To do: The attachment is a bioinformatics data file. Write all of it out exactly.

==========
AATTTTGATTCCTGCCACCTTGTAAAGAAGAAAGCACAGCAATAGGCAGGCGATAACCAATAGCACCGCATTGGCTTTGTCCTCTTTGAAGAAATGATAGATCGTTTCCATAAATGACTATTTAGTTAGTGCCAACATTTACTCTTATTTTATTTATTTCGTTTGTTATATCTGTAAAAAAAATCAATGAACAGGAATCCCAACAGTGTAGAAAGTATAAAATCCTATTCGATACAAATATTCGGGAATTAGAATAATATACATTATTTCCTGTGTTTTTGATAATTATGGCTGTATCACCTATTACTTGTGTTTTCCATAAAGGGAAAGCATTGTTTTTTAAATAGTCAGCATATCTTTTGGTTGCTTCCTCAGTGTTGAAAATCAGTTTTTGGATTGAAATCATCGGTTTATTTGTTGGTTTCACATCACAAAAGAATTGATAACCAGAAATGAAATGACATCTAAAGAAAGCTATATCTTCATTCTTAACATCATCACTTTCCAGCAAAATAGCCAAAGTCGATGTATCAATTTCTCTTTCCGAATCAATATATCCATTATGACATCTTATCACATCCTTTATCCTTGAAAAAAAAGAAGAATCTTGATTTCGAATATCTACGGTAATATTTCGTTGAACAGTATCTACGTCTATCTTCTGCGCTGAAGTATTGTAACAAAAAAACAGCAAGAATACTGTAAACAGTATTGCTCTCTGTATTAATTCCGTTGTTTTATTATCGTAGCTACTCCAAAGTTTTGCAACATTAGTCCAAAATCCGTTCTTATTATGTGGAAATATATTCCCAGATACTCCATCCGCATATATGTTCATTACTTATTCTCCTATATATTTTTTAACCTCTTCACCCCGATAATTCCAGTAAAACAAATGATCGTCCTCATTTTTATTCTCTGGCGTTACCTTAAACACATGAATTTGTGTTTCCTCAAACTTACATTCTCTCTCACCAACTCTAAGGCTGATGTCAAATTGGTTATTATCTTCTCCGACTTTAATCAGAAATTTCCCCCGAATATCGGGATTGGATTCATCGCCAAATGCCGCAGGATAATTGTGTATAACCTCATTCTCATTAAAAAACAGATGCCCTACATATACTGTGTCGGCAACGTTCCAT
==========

AATTTTGATTCCTGCCACCTTGTAAAGAAGAAAGCACAGCAATAGGCAGGCGATAACCAATAGCACCGCATTGGCTTTGTCCTCTTTGAAGAAATGATAGATCGTTTCCATAAATGACTATTTAGTTAGTGCCAACATTTACTCTTATTTTATTTATTTCGTTTGTTATATCTGTAAAAAAAATCAATGAACAGGAATCCCAACAGTGTAGAAAGTATAAAATCCTATTCGATACAAATATTCGGGAATTAGAATAATATACATTATTTCCTGTGTTTTTGATAATTATGGCTGTATCACCTATTACTTGTGTTTTCCATAAAGGGAAAGCATTGTTTTTTAAATAGTCAGCATATCTTTTGGTTGCTTCCTCAGTGTTGAAAATCAGTTTTTGGATTGAAATCATCGGTTTATTTGTTGGTTTCACATCACAAAAGAATTGATAACCAGAAATGAAATGACATCTAAAGAAAGCTATATCTTCATTCTTAACATCATCACTTTCCAGCAAAATAGCCAAAGTCGATGTATCAATTTCTCTTTCCGAATCAATATATCCATTATGACATCTTATCACATCCTTTATCCTTGAAAAAAAAGAAGAATCTTGATTTCGAATATCTACGGTAATATTTCGTTGAACAGTATCTACGTCTATCTTCTGCGCTGAAGTATTGTAACAAAAAAACAGCAAGAATACTGTAAACAGTATTGCTCTCTGTATTAATTCCGTTGTTTTATTATCGTAGCTACTCCAAAGTTTTGCAACATTAGTCCAAAATCCGTTCTTATTATGTGGAAATATATTCCCAGATACTCCATCCGCATATATGTTCATTACTTATTCTCCTATATATTTTTTAACCTCTTCACCCCGATAATTCCAGTAAAACAAATGATCGTCCTCATTTTTATTCTCTGGCGTTACCTTAAACACATGAATTTGTGTTTCCTCAAACTTACATTCTCTCTCACCAACTCTAAGGCTGATGTCAAATTGGTTATTATCTTCTCCGACTTTAATCAGAAATTTCCCCCGAATATCGGGATTGGATTCATCGCCAAATGCCGCAGGATAATTGTGTATAACCTCATTCTCATTAAAAAACAGATGCCCTACATATACTGTGTCGGCAACGTTCCAT